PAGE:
Use of simulators in teaching and learning: Paramedics’ evaluation of a Patient Simulator?

Andrea Wyatt, Frank Archer, Brian Fallows

Abstract


Introduction

This study was undertaken as a precursor to a larger study investigating the benefits of simulation in reducing management and technique errors in the prehospital management of trauma patients. However, prior to this it was considered necessary to conduct a preliminary study to address the following: Undertake a structured evaluation of the Laerdal™ SimMan™ Patient Simulator. Determine the “functional fidelity” of the Laerdal™ SimMan™ Patient Simulator that was used in this project from the Paramedic perspective.


Methods

Participants taking part in the study were invited to complete an evaluation form that examined the various components of the simulator. A second evaluation form examined both the features of the simulator and their applicability to Paramedic practice. The simulator capabilities were assessed through an evaluation of the simulator features, and, with a qualitative element included, provided a descriptive analysis of simulator functional fidelity.


Results

Analysis identified 36 of 54 features (66%) of the simulator were rated by the respondents as at least ‘average physiological accuracy’. An analysis of applicability to practice identified 41 of 54 features (75%) were rated at least beneficial to practice by greater than 80% of respondents. In combining these results, only 5 features considered applicable to Paramedic practice demonstrated a below average level of physiological accuracy. These findings indicate that, as a general concept, the use of this particular simulator as an educational experience was held in high regard within this cohort of participants.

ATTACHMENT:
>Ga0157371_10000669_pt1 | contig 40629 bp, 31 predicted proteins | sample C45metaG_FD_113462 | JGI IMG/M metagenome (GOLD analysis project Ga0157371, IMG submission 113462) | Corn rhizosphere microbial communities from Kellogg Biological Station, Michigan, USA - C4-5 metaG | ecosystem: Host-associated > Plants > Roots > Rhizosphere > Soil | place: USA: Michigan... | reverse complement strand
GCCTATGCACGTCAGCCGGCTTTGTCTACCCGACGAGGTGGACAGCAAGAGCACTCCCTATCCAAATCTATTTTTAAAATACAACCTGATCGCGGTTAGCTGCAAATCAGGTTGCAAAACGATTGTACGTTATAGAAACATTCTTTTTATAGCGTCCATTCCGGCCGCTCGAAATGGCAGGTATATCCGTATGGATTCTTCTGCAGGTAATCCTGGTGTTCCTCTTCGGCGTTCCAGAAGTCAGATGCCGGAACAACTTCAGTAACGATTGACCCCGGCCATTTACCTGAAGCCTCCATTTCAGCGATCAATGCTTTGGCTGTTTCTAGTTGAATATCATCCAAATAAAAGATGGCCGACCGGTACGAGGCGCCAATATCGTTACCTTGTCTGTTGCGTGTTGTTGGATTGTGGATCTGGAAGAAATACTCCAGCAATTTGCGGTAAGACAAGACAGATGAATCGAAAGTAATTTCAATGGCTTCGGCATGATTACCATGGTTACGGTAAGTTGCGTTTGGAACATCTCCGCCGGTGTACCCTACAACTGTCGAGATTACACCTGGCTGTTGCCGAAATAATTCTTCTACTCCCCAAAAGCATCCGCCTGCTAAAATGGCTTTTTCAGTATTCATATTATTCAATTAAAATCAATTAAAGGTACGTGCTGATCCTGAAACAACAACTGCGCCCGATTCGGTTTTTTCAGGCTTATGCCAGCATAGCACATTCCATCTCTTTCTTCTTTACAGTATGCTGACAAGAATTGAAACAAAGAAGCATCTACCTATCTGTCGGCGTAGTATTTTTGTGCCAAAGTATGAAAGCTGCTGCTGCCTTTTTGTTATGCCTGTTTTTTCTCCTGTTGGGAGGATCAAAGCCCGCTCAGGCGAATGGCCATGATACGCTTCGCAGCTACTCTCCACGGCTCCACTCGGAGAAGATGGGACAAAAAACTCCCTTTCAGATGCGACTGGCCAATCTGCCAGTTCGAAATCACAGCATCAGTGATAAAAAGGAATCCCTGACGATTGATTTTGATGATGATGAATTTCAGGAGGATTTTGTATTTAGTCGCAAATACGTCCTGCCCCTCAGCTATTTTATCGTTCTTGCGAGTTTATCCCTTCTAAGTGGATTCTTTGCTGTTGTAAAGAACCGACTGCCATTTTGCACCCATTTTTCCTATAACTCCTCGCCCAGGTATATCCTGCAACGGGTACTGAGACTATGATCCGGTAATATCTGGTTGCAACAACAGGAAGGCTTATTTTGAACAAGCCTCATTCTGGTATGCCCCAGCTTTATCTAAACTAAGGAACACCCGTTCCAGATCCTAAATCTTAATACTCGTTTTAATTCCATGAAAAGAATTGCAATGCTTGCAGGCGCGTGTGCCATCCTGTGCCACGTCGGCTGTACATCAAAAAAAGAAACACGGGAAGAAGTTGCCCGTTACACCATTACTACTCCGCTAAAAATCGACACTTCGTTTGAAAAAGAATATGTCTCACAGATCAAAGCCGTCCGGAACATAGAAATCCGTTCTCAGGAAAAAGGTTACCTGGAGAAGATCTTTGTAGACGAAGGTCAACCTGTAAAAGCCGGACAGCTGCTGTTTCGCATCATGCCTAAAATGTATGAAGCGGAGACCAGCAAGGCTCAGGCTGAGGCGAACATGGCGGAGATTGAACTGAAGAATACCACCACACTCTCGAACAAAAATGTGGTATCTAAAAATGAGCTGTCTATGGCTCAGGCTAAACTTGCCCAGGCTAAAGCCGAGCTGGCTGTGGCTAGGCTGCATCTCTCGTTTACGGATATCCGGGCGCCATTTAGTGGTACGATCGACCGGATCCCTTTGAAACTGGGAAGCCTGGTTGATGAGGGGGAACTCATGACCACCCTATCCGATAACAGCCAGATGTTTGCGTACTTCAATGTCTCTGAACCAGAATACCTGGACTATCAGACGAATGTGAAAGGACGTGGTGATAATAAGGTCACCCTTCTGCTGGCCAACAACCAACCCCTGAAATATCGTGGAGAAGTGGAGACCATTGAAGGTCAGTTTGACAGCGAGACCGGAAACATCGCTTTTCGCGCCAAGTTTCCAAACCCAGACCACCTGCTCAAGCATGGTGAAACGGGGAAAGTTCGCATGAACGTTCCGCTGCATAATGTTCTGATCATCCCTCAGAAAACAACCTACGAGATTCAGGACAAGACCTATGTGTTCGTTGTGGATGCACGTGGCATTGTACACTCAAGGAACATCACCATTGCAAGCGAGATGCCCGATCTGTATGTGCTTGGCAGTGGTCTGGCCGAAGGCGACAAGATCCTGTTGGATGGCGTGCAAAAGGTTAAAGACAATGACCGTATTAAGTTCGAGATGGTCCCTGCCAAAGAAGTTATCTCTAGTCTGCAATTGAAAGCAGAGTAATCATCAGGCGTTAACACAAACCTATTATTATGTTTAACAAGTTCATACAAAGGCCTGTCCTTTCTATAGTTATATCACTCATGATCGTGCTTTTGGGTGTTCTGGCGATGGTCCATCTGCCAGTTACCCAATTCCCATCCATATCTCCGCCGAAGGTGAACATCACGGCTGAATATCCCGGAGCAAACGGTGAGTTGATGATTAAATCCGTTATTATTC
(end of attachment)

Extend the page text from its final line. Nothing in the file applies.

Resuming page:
Conclusion

Previous studies in related health disciplines have identified an acceptance of a patient simulator as a learning tool by students. This study supports these findings, with Paramedic students evaluating the Laerdal™ SimMan™ Patient Simulator as having high functional fidelity, using the criteria outlined for this study. The findings from this study afford the opportunity for ongoing educational initiatives and research in the training of Paramedics utilising the Patient Simulator.


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DOI: http://dx.doi.org/10.33151/ajp.5.2.412

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The Official Journal of Paramedics Australasia © 2019                           ISSN: 2202-7270

 

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